Beam, Cris. To the End of June: the Intimate Life of American Foster Care. Houghton Mifflin.
Brown, Daniel. Boys in the Boat. Viking.
Fink, Sheri. Five Days at Memorial. Crown.
Fox, Margalit. The Riddle of the Labyrinth: The Quest. HarperCollins.
Garfield, Simon. On the Map: A Mind-Expanding Exploration of the Way the World Looks. Gotham Books.
Hilburn, Robert. Johnny Cash: The Life. Little, Brown.
Koerner, Brendan I. The Skies Belong to Us: Love and Terror in the Golden Age of Hijacking. Crown.
Schlosser, Eric. Command and Control: Nuclear Weapons, the Damascus Accident, and the Illusion of Safety. Penguin Press.
Solnit, Rebecca. The Faraway Nearby. Viking.
December 30, 2013
Here’s a new batch of book discussion titles courtesy of the Sno-Isle Libraries Foundation, with more to come.
Defending Jacob by William Landay
Andy Barber has been an ADA in his suburban Massachusetts county for more than 20 years. He is respected in his community and happy at home with his wife, Laurie, and son, Jacob. But after a shocking crime shatters their New England town, Andy is blindsided by what happens next: His 14-year-old son is charged with the murder of a fellow student.
The Dinner by Herman Koch
An internationally bestselling phenomenon: the darkly suspenseful, highly controversial tale of two families struggling to make the hardest decision of their lives–all over the course of one meal.
An Edible History of Humanity by Tom Standage
The bestselling author of A History of the World in 6 Glasses brilliantly charts how foods have transformed human culture through the ages. Throughout history, food has acted as a catalyst of social change, political organization, geopolitical competition, industrial development, military conflict, and economic expansion. An Edible History of Humanity is a pithy, entertaining account of how a series of changes–caused, enabled, or influenced by food–has helped to shape and transform societies around the world. The first civilizations were built on barley and wheat in the Near East, millet and rice in Asia, corn and potatoes in the Americas. Why farming created a strictly ordered social hierarchy in contrast to the loose egalitarianism of hunter-gatherers is, as Tom Standage reveals, as interesting as the details of the complex cultures that emerged, eventually interconnected by commerce. Trade in exotic spices in particular spawned the age of exploration and the colonization of the New World. Food’s influence over the course of history has been just as prevalent in modern times. In the late eighteenth century, Britain’s solution to food shortages was to industrialize and import food rather than grow it. Food helped to determine the outcome of wars: Napoleon’s rise and fall was intimately connected with his ability to feed his vast armies. In the twentieth century, Communist leaders employed food as an ideological weapon, resulting in the death by starvation of millions in the S oviet Union and China. And today the foods we choose in the supermarket connect us to global debates about trade, development, the environment, and the adoption of new technologies. Encompassing many fields, from genetics and archaeology to anthropology and economics–and invoking food as a special form of technology– An Edible History of Humanity is a fully satisfying discourse on the sweep of human history.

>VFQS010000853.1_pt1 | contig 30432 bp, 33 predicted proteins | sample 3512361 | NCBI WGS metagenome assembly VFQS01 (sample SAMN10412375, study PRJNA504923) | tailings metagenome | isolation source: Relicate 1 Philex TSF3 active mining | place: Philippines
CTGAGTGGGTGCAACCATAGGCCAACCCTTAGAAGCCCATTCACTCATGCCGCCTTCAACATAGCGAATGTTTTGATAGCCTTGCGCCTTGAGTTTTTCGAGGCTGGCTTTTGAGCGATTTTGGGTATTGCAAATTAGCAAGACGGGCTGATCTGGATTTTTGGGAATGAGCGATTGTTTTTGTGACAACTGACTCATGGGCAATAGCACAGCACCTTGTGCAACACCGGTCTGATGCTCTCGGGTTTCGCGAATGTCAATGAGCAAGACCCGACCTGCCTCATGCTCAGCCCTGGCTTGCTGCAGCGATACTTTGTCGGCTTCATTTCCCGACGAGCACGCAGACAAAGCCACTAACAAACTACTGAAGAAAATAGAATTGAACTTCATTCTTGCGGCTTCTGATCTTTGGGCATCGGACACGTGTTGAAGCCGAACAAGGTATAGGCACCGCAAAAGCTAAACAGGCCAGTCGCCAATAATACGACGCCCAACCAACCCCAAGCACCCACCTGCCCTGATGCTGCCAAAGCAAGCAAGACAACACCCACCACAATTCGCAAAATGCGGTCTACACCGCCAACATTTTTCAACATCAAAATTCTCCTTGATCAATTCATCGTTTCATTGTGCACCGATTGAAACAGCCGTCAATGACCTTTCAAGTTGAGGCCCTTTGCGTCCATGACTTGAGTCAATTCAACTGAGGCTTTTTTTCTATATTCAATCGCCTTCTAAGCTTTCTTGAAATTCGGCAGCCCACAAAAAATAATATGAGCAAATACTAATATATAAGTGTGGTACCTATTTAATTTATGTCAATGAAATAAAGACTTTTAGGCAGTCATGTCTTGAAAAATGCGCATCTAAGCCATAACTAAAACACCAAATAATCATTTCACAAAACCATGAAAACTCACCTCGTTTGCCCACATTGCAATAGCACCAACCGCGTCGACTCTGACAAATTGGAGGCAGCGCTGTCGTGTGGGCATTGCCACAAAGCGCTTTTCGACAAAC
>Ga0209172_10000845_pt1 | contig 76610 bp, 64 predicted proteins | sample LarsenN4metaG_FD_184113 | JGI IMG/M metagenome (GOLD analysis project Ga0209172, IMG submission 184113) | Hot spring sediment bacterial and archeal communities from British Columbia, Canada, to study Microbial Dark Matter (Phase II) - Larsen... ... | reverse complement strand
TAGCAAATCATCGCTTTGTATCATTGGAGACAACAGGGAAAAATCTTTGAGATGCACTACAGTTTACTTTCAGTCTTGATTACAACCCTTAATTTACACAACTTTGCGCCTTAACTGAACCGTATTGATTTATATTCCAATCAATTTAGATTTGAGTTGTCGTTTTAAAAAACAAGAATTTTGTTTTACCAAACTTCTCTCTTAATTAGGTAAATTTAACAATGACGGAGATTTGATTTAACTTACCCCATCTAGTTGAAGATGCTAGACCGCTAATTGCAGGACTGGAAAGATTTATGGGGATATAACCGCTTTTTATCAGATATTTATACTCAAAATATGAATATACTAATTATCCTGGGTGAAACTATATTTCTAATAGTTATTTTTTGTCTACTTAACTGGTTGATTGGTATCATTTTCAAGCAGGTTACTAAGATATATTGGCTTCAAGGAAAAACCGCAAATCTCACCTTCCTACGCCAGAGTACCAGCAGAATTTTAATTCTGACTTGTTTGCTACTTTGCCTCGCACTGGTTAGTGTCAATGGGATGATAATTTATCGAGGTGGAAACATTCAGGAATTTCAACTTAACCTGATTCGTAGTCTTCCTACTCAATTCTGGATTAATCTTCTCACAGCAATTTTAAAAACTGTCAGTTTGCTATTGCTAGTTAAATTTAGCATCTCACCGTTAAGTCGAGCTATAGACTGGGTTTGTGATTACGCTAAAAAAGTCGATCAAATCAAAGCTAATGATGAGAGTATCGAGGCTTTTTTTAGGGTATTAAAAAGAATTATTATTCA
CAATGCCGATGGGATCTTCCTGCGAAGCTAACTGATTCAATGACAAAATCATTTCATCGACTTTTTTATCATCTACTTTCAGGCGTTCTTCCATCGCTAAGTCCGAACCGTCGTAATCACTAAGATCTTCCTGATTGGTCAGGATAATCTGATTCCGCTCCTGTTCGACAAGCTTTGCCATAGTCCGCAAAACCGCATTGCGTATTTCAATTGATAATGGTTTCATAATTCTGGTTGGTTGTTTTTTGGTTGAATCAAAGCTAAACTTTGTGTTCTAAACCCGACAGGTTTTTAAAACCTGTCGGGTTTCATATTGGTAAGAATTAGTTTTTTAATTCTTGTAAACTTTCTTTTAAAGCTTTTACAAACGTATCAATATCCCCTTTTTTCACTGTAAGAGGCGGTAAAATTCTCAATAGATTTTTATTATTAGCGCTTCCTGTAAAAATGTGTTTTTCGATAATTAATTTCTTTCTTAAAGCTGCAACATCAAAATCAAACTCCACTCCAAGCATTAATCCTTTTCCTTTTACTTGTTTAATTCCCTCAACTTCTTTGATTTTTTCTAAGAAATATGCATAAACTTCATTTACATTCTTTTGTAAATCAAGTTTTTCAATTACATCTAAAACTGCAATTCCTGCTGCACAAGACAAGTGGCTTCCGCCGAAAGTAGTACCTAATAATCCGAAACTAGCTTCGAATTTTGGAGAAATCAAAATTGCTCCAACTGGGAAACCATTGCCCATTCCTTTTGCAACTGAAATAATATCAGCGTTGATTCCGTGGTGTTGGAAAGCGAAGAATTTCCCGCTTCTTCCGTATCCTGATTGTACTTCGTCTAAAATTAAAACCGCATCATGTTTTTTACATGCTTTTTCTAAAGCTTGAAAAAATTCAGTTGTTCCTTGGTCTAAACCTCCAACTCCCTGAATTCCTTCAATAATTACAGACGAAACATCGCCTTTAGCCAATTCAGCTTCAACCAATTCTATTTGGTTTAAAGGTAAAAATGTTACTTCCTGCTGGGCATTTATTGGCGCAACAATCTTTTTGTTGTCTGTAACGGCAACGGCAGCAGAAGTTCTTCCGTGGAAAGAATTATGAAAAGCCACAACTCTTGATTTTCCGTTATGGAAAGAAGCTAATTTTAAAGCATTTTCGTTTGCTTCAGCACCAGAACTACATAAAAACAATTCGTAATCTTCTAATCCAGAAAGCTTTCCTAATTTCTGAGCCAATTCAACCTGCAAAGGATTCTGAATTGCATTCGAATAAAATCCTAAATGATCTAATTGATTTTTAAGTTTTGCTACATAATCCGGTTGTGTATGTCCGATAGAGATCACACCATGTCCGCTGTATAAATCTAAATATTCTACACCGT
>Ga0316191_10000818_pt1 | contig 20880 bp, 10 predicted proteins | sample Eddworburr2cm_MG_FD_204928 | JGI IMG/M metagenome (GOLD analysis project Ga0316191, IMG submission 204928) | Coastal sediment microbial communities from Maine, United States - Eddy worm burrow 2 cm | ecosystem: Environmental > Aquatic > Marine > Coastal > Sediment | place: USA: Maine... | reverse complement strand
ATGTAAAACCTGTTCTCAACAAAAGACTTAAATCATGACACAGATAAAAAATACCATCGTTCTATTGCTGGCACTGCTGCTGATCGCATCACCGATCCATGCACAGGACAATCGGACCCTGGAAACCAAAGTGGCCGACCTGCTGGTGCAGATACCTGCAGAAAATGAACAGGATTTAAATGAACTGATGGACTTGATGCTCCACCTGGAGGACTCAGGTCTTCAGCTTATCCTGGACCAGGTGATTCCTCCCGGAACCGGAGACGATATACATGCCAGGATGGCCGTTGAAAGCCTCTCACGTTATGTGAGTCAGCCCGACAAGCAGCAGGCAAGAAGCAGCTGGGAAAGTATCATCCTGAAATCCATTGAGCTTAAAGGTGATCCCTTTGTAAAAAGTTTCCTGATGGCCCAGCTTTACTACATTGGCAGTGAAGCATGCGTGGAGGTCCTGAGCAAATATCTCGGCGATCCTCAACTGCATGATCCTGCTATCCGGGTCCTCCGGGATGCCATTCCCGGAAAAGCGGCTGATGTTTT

Me Before You by Jojo Moyes